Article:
Scientists from the Universities of Oxford, Leeds and Bristol have solved a 200-year-old mystery about why the number of species of living organisms is greatest near the equator and decreases towards the polar regions. The results of the study are published in the journal Nature .
In both marine and terrestrial ecosystems, animals, plants, and unicellular organisms are known to exhibit a latitudinal biodiversity gradient with a peak at the equator. So far, however, limited fossil evidence has prevented researchers from identifying the causes of the gradient.
The scientists analyzed 434,113 records in the global database of Paleogene and Neogene fossils spanning the last 40 million years of the evolution of foraminifera, single-celled shell organisms that make up a large proportion of marine plankton. The relationship between changes in species numbers over time and space and potential factors such as sea surface temperature and ocean salinity was then examined.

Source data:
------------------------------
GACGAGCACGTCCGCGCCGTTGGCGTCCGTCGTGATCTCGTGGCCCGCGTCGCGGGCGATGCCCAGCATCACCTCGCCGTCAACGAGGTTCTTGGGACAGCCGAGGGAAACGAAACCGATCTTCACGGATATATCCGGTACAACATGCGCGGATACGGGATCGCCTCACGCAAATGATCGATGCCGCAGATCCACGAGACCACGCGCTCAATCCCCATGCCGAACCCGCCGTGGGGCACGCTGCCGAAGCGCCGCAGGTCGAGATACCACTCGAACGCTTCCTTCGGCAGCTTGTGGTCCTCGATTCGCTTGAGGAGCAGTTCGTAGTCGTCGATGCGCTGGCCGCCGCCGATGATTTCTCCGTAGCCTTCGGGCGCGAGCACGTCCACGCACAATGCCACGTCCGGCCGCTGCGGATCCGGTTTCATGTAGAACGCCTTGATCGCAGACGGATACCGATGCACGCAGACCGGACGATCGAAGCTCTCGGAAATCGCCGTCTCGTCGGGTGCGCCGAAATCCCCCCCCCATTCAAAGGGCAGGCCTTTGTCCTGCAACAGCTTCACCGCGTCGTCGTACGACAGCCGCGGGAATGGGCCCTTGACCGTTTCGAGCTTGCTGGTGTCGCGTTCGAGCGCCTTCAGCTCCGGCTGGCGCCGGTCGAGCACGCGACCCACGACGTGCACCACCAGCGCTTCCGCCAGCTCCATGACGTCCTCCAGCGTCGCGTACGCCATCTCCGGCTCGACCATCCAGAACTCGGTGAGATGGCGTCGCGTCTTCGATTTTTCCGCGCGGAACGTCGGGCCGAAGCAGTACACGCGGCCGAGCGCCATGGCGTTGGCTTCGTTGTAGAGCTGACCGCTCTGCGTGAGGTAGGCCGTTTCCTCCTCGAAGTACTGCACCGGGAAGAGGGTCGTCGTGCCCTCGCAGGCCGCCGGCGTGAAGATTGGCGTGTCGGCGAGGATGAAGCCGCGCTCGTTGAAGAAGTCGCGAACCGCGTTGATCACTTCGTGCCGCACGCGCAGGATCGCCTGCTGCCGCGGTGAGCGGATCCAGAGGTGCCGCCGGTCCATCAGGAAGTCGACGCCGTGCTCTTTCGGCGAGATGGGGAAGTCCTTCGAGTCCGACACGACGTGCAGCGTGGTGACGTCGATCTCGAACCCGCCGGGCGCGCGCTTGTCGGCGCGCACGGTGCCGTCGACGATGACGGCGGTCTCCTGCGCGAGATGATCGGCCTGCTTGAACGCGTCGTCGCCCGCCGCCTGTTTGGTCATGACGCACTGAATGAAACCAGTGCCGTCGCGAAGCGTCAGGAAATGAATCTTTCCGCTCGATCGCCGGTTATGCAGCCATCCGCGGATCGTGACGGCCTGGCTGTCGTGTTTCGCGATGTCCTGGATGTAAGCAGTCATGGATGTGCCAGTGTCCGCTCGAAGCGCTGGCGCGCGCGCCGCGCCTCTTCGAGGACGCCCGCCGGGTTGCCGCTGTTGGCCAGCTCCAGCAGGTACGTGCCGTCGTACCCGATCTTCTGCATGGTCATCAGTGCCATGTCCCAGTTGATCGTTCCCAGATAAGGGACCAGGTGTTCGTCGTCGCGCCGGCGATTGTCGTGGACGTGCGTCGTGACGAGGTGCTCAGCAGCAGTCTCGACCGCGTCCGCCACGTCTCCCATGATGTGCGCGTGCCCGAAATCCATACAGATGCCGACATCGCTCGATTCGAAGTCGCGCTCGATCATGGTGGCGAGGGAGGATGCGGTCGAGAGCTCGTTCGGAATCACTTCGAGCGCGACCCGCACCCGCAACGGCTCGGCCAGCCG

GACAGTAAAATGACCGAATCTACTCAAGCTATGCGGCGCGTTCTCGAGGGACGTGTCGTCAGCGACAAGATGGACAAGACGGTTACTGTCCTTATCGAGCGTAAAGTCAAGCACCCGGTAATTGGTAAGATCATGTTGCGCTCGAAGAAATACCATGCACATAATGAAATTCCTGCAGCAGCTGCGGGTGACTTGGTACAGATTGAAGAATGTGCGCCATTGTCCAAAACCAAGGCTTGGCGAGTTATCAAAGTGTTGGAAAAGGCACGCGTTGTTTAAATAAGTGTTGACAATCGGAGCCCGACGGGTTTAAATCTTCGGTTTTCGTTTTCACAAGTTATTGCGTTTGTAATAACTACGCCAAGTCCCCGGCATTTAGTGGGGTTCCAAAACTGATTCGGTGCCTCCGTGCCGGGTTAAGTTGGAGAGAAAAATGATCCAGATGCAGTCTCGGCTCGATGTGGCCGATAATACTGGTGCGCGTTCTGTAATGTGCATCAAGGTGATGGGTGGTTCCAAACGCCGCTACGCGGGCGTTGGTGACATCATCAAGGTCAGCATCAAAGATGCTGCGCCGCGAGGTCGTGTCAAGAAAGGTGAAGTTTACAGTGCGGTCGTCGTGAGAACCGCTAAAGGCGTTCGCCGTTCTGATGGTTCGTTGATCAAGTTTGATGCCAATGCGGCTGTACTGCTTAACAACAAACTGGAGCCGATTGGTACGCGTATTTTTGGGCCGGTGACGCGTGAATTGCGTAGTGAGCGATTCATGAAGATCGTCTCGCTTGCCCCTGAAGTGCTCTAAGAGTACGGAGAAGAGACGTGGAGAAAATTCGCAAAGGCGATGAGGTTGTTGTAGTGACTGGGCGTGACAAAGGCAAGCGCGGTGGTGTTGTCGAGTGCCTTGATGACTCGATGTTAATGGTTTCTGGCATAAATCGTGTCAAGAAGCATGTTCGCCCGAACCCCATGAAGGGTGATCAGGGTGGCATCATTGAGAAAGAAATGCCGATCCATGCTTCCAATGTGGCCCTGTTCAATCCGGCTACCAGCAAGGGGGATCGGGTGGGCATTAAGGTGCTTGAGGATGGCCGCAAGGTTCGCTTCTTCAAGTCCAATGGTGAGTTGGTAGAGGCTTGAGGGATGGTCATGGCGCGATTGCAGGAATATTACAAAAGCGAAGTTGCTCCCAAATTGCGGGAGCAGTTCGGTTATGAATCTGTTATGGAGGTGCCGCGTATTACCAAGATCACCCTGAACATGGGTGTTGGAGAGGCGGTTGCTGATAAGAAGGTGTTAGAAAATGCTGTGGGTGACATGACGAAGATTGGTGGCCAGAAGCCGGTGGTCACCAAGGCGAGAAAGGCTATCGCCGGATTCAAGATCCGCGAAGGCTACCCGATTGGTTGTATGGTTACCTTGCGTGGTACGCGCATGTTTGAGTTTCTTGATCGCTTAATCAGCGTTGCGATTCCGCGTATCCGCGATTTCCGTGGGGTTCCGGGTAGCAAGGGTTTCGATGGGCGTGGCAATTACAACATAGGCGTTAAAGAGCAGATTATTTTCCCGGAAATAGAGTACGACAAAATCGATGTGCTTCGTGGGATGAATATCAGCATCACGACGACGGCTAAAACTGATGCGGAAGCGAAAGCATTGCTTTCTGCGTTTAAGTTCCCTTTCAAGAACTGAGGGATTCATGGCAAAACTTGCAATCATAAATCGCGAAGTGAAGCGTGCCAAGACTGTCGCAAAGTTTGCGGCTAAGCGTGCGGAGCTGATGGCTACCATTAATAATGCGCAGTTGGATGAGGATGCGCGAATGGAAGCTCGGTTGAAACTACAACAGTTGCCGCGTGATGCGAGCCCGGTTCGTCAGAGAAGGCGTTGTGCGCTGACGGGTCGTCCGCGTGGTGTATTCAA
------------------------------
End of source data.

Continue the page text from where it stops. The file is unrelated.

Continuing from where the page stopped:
The modern latitudinal diversity gradient first began to show about 34 million years ago, when the Earth’s climate was moving from warm to cooler. Initially, this gradient remained weak until about 15-10 million years ago, but then it intensified, which coincides with a significant global cooling. Planktonic foraminifera abundance peaked at higher latitudes 40-20 million years ago, but around 18 million years ago, peak diversity shifted between 10 and 20 degrees latitude.
A strong direct relationship was observed between species richness and sea surface temperature. There was also a positive correlation between species richness and the severity of the thermocline: the temperature gradient that exists between warmer mixed water at the surface of the ocean and cooler deep water below.
The results indicate that the current distribution of species richness of planktonic foraminifera can be explained by an increase in the latitudinal temperature gradient from the equator to the poles over the past 15 million years. This may have created more ecological niches in tropical regions in the water column compared to higher latitudes.